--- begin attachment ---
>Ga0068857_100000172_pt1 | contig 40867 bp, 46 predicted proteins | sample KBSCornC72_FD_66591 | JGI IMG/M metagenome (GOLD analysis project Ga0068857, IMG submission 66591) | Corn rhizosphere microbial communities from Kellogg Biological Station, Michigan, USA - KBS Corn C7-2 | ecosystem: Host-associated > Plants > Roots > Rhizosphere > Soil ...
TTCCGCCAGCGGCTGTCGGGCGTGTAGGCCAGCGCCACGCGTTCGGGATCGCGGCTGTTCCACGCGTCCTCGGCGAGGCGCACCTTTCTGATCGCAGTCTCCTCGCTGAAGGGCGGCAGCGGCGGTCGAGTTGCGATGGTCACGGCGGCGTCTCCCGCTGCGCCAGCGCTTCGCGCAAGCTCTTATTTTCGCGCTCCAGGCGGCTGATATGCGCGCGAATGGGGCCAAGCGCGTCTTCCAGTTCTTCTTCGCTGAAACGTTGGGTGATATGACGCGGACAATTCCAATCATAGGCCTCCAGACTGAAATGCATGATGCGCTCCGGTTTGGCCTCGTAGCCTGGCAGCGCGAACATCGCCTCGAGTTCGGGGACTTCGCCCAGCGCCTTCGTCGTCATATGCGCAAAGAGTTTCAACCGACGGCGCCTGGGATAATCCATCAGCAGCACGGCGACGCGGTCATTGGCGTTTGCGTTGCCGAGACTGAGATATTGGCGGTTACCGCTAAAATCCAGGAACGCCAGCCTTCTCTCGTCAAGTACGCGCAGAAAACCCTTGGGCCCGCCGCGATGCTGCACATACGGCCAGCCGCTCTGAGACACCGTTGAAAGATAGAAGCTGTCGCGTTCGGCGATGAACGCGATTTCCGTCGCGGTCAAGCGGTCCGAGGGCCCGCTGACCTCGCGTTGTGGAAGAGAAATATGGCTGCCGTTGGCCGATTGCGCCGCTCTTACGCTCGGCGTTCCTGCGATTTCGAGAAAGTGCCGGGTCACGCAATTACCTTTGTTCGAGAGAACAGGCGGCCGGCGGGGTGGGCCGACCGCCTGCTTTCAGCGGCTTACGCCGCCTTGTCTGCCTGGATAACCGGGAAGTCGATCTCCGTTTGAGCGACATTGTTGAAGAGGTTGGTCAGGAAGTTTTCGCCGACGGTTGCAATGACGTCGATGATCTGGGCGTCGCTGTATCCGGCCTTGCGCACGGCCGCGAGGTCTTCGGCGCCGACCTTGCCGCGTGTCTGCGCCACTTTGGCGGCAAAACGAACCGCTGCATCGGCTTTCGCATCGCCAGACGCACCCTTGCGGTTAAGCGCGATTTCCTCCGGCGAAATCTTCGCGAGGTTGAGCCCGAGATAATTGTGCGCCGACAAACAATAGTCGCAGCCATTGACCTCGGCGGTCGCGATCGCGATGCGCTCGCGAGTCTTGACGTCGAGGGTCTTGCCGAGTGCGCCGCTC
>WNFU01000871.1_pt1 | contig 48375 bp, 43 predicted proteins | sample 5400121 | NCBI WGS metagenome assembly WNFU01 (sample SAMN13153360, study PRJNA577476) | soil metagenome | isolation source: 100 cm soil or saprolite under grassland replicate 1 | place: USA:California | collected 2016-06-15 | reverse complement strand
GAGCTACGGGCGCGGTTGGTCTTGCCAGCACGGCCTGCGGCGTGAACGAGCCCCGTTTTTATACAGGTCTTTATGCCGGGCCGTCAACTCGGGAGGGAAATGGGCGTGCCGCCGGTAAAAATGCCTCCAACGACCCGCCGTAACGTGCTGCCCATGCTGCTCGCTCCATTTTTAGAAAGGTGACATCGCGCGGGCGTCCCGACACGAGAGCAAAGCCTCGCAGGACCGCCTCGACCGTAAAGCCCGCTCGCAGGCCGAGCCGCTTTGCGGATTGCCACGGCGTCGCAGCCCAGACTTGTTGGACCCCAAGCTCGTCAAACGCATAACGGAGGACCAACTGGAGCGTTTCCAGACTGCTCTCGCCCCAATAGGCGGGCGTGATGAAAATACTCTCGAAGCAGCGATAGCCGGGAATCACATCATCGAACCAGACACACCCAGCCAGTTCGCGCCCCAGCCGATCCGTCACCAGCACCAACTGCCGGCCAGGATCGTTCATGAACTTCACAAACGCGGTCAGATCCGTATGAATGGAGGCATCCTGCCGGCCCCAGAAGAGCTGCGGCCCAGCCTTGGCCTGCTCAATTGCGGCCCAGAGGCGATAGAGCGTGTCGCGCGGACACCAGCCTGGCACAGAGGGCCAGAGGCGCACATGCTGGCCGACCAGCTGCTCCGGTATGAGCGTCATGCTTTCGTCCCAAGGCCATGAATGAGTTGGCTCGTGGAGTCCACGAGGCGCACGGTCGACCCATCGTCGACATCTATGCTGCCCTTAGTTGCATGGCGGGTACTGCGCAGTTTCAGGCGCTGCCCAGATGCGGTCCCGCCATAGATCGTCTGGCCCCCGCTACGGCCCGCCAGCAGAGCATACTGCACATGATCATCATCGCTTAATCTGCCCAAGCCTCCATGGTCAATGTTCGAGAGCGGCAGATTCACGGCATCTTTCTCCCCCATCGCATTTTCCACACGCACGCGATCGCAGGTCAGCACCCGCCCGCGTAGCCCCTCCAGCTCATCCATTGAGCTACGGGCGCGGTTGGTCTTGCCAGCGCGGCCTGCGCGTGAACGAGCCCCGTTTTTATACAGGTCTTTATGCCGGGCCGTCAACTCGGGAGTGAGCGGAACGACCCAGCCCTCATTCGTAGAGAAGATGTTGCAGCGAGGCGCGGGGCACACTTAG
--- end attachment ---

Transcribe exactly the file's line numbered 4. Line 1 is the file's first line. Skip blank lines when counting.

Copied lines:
GAGCTACGGGCGCGGTTGGTCTTGCCAGCACGGCCTGCGGCGTGAACGAGCCCCGTTTTTATACAGGTCTTTATGCCGGGCCGTCAACTCGGGAGGGAAATGGGCGTGCCGCCGGTAAAAATGCCTCCAACGACCCGCCGTAACGTGCTGCCCATGCTGCTCGCTCCATTTTTAGAAAGGTGACATCGCGCGGGCGTCCCGACACGAGAGCAAAGCCTCGCAGGACCGCCTCGACCGTAAAGCCCGCTCGCAGGCCGAGCCGCTTTGCGGATTGCCACGGCGTCGCAGCCCAGACTTGTTGGACCCCAAGCTCGTCAAACGCATAACGGAGGACCAACTGGAGCGTTTCCAGACTGCTCTCGCCCCAATAGGCGGGCGTGATGAAAATACTCTCGAAGCAGCGATAGCCGGGAATCACATCATCGAACCAGACACACCCAGCCAGTTCGCGCCCCAGCCGATCCGTCACCAGCACCAACTGCCGGCCAGGATCGTTCATGAACTTCACAAACGCGGTCAGATCCGTATGAATGGAGGCATCCTGCCGGCCCCAGAAGAGCTGCGGCCCAGCCTTGGCCTGCTCAATTGCGGCCCAGAGGCGATAGAGCGTGTCGCGCGGACACCAGCCTGGCACAGAGGGCCAGAGGCGCACATGCTGGCCGACCAGCTGCTCCGGTATGAGCGTCATGCTTTCGTCCCAAGGCCATGAATGAGTTGGCTCGTGGAGTCCACGAGGCGCACGGTCGACCCATCGTCGACATCTATGCTGCCCTTAGTTGCATGGCGGGTACTGCGCAGTTTCAGGCGCTGCCCAGATGCGGTCCCGCCATAGATCGTCTGGCCCCCGCTACGGCCCGCCAGCAGAGCATACTGCACATGATCATCATCGCTTAATCTGCCCAAGCCTCCATGGTCAATGTTCGAGAGCGGCAGATTCACGGCATCTTTCTCCCCCATCGCATTTTCCACACGCACGCGATCGCAGGTCAGCACCCGCCCGCGTAGCCCCTCCAGCTCATCCATTGAGCTACGGGCGCGGTTGGTCTTGCCAGCGCGGCCTGCGCGTGAACGAGCCCCGTTTTTATACAGGTCTTTATGCCGGGCCGTCAACTCGGGAGTGAGCGGAACGACCCAGCCCTCATTCGTAGAGAAGATGTTGCAGCGAGGCGCGGGGCACACTTAG